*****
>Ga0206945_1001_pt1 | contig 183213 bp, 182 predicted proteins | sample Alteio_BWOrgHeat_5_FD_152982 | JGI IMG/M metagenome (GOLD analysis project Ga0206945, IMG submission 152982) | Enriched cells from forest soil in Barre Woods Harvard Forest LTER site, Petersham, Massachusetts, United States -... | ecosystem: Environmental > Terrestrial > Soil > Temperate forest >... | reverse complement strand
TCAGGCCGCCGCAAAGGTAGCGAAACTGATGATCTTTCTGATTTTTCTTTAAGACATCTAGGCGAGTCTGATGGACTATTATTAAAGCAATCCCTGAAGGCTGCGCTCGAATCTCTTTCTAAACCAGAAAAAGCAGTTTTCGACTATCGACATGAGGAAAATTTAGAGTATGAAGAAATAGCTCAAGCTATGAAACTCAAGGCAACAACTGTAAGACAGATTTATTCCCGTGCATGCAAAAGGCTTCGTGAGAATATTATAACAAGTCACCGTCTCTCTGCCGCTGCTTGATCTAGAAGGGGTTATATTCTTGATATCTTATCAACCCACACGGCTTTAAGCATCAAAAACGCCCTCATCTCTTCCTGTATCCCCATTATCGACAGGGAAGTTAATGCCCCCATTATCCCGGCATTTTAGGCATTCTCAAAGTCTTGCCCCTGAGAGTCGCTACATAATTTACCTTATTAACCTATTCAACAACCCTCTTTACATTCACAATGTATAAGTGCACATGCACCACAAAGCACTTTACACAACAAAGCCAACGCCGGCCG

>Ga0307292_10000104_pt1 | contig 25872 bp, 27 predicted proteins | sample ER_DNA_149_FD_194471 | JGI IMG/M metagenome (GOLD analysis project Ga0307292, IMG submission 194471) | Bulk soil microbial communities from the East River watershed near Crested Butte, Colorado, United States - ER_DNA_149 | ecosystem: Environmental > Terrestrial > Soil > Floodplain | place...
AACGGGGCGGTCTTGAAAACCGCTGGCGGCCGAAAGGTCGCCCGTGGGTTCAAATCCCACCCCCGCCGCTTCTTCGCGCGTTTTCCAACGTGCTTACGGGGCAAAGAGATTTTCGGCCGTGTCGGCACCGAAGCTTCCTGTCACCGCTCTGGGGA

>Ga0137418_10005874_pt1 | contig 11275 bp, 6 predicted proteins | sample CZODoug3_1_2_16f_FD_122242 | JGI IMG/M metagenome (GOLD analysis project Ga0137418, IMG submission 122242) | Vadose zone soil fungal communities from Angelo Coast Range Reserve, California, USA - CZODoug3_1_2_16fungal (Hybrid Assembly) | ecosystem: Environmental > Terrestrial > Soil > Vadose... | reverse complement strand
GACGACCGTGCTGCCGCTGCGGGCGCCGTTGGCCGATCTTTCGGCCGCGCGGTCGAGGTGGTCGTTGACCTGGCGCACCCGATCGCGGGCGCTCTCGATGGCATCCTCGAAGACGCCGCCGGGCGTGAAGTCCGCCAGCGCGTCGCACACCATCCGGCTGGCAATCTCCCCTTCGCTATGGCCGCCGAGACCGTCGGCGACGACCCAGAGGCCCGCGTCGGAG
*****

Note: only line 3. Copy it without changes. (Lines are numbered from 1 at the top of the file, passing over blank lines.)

>Ga0307292_10000104_pt1 | contig 25872 bp, 27 predicted proteins | sample ER_DNA_149_FD_194471 | JGI IMG/M metagenome (GOLD analysis project Ga0307292, IMG submission 194471) | Bulk soil microbial communities from the East River watershed near Crested Butte, Colorado, United States - ER_DNA_149 | ecosystem: Environmental > Terrestrial > Soil > Floodplain | place...